Plant estrogens

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Phytoestrogens are certain plant constituents that have an estrogenic or estrus producing effect on animal tissues. In layman's terms, they act like hormones upon the system.

More than 300 foods have been shown to contain phytoestrogens. Most food phytoestrogens are from one of three chemical classes, the isoflavonoids, the lignans or the coumestans. Isoflavonoid phytoestrogens are found in beans from the legume family; soybeans and soy products are the major dietary source of this type of phytoestrogens. Lignan phytoestrogens are found in high fiber foods such as cereal brans and beans; flaxseeds contain large amounts of lignans. The coumestan phytoestrogens are found in various beans such as split peas, pinto beans, and lima beans; alfalfa and clover sprouts are the foods with the highest amounts of coumestans. [1]

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[edit] Why should I be aware of them?

Phytoestrogens or plant estrogens have been long used in naturopathy and botanical medicine for a wide variety of female complaints including menstrual irregularity, dysmennorrhea, and menopausal symptoms. A few plants contain actual estrone and estradiaol, two estrogens that occur in human beings, but most plants contain related steroidal compounds such as diosgenin and B-sitosterol, or other chemical constituents that have the same effect.

Plant estrogens in soybeans and other legumes may reduce hot flashes and vaginal dryness and increase bone density in women after menopause.

[edit] All about plant estrogens

There are many different ways that phytoestrogens may work in the body. The chemical structure of phytoestrogens is similar to estrogen, and they may act as mimics (copies) of estrogen. Working as estrogen mimics, phytoestrogens may either have the same effects as estrogen or block estrogen's effects. Which effect the phytoestrogen produces can depend on the dose of the phytoestrogen. The phytoestrogen can act like estrogen at low doses but block estrogen at high doses. Estrogen activates a family of proteins called estrogen receptors. Recent studies have shown that phytoestrogens interact more with some members of the estrogen receptor family, but more information is needed about how these receptors work, especially in breast cancer. Finally, phytoestrogens acting as estrogen mimics may affect the production and/or the breakdown of estrogen by the body, as well as the levels of estrogen carried in the bloodstream.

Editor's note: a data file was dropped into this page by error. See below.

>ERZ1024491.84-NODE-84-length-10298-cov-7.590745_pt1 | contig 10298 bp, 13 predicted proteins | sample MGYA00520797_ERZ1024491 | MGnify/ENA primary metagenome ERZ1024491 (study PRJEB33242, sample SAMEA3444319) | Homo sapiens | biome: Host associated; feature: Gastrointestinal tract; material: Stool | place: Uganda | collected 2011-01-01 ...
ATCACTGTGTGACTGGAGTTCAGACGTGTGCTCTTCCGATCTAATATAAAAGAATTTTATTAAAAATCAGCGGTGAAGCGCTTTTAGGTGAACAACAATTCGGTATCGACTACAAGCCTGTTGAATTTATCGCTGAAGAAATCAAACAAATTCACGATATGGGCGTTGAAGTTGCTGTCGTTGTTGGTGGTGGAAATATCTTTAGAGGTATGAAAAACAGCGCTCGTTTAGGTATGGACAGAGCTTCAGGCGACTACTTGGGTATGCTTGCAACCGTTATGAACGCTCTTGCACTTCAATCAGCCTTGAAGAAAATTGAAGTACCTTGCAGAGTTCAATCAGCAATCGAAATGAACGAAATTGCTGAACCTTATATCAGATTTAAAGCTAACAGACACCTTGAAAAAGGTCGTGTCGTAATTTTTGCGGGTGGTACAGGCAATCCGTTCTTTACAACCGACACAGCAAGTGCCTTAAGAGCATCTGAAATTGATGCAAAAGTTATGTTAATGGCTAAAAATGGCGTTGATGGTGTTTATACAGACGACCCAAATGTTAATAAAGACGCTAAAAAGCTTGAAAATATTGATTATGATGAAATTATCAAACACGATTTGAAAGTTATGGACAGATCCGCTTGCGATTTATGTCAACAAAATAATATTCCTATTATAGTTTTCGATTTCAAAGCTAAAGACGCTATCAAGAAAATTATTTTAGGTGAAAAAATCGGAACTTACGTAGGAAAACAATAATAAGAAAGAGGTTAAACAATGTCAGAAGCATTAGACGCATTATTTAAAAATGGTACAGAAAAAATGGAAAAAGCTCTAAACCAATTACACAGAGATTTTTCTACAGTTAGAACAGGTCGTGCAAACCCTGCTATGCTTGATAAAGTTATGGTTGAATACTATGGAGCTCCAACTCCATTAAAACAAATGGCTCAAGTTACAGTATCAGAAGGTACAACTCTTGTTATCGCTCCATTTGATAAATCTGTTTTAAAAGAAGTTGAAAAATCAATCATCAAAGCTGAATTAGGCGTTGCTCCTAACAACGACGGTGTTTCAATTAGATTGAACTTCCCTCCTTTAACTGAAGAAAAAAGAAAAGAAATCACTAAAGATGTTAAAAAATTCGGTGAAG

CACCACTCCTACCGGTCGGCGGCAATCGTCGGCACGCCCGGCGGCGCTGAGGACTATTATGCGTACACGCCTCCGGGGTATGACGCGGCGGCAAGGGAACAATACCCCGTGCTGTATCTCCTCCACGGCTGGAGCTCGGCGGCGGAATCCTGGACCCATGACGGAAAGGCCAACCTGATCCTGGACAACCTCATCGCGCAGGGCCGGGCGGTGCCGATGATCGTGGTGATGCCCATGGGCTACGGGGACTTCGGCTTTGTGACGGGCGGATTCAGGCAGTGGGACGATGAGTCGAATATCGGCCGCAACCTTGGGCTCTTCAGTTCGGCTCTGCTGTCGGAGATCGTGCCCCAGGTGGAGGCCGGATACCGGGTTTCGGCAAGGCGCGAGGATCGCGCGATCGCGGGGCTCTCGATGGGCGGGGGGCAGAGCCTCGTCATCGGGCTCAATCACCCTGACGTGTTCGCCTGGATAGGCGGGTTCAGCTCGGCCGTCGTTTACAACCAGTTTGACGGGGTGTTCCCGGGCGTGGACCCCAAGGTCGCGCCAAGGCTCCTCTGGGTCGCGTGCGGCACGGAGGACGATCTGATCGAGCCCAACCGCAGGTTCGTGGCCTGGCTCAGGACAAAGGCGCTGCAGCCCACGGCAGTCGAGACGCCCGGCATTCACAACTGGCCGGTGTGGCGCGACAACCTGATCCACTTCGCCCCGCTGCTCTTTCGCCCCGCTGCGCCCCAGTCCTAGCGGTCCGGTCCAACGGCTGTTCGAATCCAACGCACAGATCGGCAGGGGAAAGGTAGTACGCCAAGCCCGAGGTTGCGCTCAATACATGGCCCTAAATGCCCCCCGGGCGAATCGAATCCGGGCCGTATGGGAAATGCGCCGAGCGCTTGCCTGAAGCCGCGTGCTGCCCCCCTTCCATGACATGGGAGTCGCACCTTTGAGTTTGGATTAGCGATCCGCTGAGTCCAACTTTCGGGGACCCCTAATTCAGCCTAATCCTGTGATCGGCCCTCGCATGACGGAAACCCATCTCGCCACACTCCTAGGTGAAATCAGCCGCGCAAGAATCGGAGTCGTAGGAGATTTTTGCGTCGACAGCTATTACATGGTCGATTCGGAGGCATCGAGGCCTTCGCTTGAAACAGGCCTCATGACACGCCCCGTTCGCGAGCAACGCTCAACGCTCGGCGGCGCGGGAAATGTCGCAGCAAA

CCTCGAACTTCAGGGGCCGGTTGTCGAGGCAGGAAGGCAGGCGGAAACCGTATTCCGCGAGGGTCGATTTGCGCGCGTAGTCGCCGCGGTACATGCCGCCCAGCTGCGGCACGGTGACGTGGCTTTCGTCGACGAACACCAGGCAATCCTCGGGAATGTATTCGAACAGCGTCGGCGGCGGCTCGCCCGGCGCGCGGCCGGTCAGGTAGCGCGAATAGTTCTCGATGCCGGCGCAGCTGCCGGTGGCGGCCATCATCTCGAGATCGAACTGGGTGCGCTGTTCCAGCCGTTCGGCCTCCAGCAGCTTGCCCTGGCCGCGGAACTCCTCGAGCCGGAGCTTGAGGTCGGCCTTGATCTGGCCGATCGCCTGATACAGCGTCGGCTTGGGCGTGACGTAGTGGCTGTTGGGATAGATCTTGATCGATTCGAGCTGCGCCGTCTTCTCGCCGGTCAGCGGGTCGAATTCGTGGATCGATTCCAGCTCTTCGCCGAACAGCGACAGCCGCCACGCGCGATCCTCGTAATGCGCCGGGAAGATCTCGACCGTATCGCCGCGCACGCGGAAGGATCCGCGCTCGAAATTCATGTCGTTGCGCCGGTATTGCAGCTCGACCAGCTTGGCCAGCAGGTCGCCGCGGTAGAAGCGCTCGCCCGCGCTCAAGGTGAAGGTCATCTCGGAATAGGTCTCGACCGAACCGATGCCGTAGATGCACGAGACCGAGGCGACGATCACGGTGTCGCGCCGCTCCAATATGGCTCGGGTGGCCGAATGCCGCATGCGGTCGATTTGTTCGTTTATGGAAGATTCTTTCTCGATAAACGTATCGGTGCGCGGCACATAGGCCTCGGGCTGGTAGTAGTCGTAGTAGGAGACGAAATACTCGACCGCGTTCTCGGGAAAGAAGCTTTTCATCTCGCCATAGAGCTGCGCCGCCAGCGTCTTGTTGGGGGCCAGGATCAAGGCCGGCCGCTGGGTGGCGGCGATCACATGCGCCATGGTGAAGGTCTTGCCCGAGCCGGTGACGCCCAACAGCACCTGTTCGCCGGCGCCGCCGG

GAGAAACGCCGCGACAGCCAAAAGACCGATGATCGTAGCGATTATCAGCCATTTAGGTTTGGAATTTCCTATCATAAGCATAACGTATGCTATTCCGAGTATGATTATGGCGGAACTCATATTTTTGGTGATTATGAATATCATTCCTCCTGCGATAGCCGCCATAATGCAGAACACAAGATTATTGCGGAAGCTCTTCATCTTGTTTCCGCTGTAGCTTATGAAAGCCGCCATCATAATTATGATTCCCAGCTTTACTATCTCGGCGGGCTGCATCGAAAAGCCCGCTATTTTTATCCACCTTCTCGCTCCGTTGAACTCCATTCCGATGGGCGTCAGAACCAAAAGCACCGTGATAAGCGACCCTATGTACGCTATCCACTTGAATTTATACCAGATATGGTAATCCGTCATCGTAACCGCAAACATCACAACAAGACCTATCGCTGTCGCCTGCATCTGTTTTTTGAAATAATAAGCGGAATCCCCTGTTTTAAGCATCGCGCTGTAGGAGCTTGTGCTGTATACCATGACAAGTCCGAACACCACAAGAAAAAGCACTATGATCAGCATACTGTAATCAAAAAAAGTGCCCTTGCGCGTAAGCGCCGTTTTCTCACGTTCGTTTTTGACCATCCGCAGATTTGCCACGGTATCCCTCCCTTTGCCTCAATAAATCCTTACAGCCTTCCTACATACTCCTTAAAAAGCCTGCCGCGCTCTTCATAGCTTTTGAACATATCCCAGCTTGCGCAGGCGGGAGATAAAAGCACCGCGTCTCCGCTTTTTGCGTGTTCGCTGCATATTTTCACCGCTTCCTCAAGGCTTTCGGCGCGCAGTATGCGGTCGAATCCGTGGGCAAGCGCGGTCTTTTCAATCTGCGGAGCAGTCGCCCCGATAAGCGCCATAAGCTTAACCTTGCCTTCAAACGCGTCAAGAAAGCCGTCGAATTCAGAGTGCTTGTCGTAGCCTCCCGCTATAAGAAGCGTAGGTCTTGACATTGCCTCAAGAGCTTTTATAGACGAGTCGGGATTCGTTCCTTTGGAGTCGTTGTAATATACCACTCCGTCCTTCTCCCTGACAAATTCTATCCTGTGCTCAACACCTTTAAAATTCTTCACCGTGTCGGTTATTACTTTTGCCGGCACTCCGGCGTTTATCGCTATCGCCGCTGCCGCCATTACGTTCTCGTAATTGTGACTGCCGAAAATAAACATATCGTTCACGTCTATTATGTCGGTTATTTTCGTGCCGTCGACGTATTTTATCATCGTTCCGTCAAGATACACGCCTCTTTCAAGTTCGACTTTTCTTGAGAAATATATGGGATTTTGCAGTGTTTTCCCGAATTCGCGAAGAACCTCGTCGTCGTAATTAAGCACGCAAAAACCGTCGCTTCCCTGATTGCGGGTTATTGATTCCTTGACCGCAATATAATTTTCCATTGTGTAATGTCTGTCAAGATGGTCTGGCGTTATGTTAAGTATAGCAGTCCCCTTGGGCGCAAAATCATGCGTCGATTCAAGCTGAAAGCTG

[edit] Types

Several phytoestrogens have been identified and classified into groups. These groups include flavones, flavanones, flavonols, chalcones, lignans, and isoflavones; the most potent are the isoflavones. Many of these phytoestrogens are found in several fruits, vegetables, and cereal grains, but isoflavones are found only in legumes. A traditional legume-based diet offers 30—60 mg/day of isoflavones, specifically genistein, biochanin, daidzein, and formononetin.

[edit] Foods containing plant estrogens

Here are some foods that contain plant estrogens, or phytoestrogens --

[edit] Plant estrogens and health

The benefits of adding phytoestrogens to the diet appear very promising. But researchers caution against adding large amounts. Too much of them may cause problems with development and fertility. Plant estrogens should be avoided by people who take certain medications. These include tamoxifen, which is used to treat breast cancer.

  • Some studies indicate that phytoestrogens have health benefits including potential reduction in breast cancer, prostate cancer and cardiovascular disease risks, possible protection against osteoporosis (bone loss) and menopausal symptoms. Besides, both flavonoid and lignan phytoestrogens have antioxidant activity.
  • During menopause, women have fluctuations in estrogen levels. These hormonal changes may increase the risk of heart disease and osteoporosis. These changes also cause hot flashes, night sweats, insomnia, and headaches. The ability of plant estrogens to reduce these symptoms is now being studied.

[edit] Cautions

  • Care should be taken in the use of phytoestrogen supplements that may contain phytoestrogens at levels far higher than in food. Since phytoestrogens can have estrogen-like effects in humans, use of these supplements for a long time could increase breast cancer risk. Moderate consumption of foods high in phytoestrogens is unlikely to have any adverse effects and these foods are generally healthful.

[edit] What can I do about them?

Care should be taken in the use of phytoestrogen supplements that may contain phytoestrogens at levels far higher than in food. Since phytoestrogens can have estrogen-like effects in humans, use of these supplements for a long time could increase breast cancer risk. Moderate consumption of foods high in phytoestrogens is unlikely to have any adverse effects and these foods are generally healthful.

It is unclear what role foods containing phytoestrogens play in decreasing breast cancer risk. Women can help themselves stay healthy by eating plenty of fruits, vegetables, whole grains, and beans and by getting plenty of exercise and maintaining a healthy weight.

[edit] Source

  1. Phytoestrogens and Breast Cancer

[edit] See also

[edit] References

  • Plant Estrogens
  • Home Herbs
  • PLant Estrogens and Cancer
  • Phytoestrogens